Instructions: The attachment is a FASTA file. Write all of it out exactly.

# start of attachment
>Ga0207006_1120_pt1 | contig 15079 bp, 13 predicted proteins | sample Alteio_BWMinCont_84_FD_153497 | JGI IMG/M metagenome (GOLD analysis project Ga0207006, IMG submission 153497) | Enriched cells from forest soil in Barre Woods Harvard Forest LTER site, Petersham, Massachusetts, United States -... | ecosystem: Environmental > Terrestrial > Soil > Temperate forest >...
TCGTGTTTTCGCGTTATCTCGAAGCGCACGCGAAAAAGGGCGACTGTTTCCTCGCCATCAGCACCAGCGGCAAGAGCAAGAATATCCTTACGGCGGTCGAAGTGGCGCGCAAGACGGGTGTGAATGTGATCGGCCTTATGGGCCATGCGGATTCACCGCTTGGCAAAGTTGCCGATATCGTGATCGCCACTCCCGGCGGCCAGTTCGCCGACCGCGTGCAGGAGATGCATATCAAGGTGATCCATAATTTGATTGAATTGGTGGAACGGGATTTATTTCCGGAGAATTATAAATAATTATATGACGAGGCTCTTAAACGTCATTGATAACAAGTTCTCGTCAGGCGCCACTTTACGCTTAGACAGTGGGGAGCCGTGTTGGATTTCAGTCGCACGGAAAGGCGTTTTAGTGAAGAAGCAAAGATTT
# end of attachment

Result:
>Ga0207006_1120_pt1 | contig 15079 bp, 13 predicted proteins | sample Alteio_BWMinCont_84_FD_153497 | JGI IMG/M metagenome (GOLD analysis project Ga0207006, IMG submission 153497) | Enriched cells from forest soil in Barre Woods Harvard Forest LTER site, Petersham, Massachusetts, United States -... | ecosystem: Environmental > Terrestrial > Soil > Temperate forest >...
TCGTGTTTTCGCGTTATCTCGAAGCGCACGCGAAAAAGGGCGACTGTTTCCTCGCCATCAGCACCAGCGGCAAGAGCAAGAATATCCTTACGGCGGTCGAAGTGGCGCGCAAGACGGGTGTGAATGTGATCGGCCTTATGGGCCATGCGGATTCACCGCTTGGCAAAGTTGCCGATATCGTGATCGCCACTCCCGGCGGCCAGTTCGCCGACCGCGTGCAGGAGATGCATATCAAGGTGATCCATAATTTGATTGAATTGGTGGAACGGGATTTATTTCCGGAGAATTATAAATAATTATATGACGAGGCTCTTAAACGTCATTGATAACAAGTTCTCGTCAGGCGCCACTTTACGCTTAGACAGTGGGGAGCCGTGTTGGATTTCAGTCGCACGGAAAGGCGTTTTAGTGAAGAAGCAAAGATTT